2019-20 Predators Player Report Cards: Dan Hamhuis
Hamhuis has retired, but we look at his last NHL season anyway.
Inconsistent team play, a mid-season coaching change, the struggling third defensive pairing merry-go-round, a late-season injury, and a pandemic pause in play were the story of veteran defender Dan Hamhuis’ 16th season in the NHL. Not much in the 2019-2020 season was easy for Hamhuis. How did he handle it all? Let’s take a look.
Perhaps somewhat lost in the hot mess that was the Predators’ third line defenders shuffle is the fact that Dan Hamhuis is good on defense.
When Hamhuis is on the ice, he limits opponents to 10% less xG/60 than league average. Despite being the second oldest player on this season’s roster, Hamhuis continued to play physical hockey in front of the net (and anywhere else he felt like it...see “Best Moment”).
The third defensive pairing was a problem that was never solved this season, despite former head coach Peter Laviolette and current head coach John Hynes’s efforts to find a solid (they would have settled for decent) combination. With Matt Irwin, Yannick Weber, Korbinian Holzer, Alexandre Carrier, and Jarred Tinordi in the mix, it is interesting to note Hamhuis’ solid defensive stats.
Oh, but that offense. What offense? Exactly.
2019-2020 was the season that saw Pekka Rinne scoring a goal while Dan Hamhuis couldn’t buy one. Granted, a third defensive pairing isn’t usually known to be the generator of prolific offense, but Hamhuis didn’t find the back of the net even once. He finished the season with a total of 8 points—all assists.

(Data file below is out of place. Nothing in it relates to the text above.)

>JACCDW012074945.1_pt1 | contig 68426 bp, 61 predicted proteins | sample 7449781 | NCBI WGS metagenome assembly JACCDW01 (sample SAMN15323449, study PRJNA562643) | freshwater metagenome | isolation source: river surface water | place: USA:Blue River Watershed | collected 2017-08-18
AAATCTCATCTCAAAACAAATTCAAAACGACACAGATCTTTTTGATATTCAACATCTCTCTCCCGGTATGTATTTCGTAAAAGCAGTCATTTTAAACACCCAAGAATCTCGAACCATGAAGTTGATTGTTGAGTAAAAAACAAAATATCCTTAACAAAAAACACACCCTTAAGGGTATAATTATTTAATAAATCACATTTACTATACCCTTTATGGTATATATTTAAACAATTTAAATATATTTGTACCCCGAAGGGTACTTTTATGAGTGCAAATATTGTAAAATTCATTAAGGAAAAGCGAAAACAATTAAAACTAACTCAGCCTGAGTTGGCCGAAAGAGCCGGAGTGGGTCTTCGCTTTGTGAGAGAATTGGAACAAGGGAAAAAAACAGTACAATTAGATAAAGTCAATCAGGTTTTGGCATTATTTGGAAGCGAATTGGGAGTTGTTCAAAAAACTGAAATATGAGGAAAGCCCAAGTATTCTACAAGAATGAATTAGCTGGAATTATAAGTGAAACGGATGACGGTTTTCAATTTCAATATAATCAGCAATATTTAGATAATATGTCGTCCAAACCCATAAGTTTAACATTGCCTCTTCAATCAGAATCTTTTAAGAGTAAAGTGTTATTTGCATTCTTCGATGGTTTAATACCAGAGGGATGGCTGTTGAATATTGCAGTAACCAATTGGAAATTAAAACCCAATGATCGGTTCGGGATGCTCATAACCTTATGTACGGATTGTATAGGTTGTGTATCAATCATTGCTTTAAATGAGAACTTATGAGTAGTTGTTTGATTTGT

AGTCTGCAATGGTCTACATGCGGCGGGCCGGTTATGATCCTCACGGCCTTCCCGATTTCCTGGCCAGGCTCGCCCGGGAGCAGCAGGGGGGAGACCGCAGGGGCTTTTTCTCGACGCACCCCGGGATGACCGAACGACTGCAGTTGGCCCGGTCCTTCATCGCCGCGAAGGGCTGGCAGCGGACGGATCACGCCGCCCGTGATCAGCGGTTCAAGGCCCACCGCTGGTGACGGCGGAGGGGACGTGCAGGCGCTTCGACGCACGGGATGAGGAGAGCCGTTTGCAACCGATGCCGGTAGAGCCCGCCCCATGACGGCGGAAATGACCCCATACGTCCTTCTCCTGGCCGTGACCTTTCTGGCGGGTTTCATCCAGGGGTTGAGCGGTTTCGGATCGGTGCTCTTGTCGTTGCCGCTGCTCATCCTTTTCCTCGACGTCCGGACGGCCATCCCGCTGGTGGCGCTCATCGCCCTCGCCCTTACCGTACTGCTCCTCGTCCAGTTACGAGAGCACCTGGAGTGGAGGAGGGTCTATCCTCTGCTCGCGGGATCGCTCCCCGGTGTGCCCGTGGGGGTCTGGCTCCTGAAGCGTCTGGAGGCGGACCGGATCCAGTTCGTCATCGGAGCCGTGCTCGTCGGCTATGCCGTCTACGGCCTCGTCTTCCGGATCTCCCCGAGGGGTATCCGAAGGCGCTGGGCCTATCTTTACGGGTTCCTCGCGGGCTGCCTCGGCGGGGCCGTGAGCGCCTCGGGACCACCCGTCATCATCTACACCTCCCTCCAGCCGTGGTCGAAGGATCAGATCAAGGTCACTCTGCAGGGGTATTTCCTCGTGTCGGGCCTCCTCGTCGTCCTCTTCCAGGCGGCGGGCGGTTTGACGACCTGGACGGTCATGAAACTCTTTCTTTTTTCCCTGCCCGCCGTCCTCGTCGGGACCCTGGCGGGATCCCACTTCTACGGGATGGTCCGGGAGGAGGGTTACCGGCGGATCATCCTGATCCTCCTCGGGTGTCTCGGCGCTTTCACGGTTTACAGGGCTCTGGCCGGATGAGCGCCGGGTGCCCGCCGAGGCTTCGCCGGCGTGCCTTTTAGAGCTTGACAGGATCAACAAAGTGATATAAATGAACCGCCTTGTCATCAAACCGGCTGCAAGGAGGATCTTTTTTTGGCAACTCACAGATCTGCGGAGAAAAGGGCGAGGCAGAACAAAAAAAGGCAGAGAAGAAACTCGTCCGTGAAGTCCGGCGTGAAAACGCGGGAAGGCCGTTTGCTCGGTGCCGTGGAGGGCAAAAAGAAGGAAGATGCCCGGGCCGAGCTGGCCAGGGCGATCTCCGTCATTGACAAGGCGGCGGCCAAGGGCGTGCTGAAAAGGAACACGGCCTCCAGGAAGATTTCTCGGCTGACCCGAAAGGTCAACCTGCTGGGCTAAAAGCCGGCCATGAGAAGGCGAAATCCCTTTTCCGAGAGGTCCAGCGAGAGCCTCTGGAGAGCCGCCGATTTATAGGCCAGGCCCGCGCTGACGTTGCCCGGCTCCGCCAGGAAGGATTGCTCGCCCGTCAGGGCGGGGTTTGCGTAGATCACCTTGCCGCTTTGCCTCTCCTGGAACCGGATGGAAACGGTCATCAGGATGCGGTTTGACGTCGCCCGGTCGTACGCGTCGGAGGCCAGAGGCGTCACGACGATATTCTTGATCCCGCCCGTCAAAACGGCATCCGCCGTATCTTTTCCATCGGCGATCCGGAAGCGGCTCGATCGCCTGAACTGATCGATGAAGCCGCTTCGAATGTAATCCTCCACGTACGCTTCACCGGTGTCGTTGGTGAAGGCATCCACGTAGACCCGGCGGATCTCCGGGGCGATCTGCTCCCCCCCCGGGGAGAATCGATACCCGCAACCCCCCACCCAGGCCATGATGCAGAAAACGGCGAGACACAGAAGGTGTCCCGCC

Hamhuis missed one game in December after taking a puck to the face and then missed the final four games before the season suspended in March due to a lower-body injury. While he was cleared for play and present in the bubble in Edmonton, Hamhuis didn’t see any official post-season ice time.
Hamhuis didn’t have a highlight-reel season this year, but an absolutely gorgeous hip check in the January 9th game against the Chicago Blackhawks is definitely worth watching (over and over).
Despite having one year left on his contract, Hamhuis announced his retirement on August 13th. It was a full circle moment as he retires from the franchise that drafted him 12th overall in the 2001 NHL draft. After 1,148 games, Dan Hamhuis hung up his skates and is now looking forward to spending time with his family, and perhaps becoming more involved in the junior hockey scene in British Columbia.
Final Grade: C-
As the great philosopher of our times Dolly Parton once said, “It’s hard to be a diamond in a rhinestone world.” Anyone on that third pairing merry-go-round of struggle won’t be earning a diamond grade this season, but decent defensive numbers keep Hamhuis from failing.
How would you grade Dan Hamhuis for the 2019-20 season?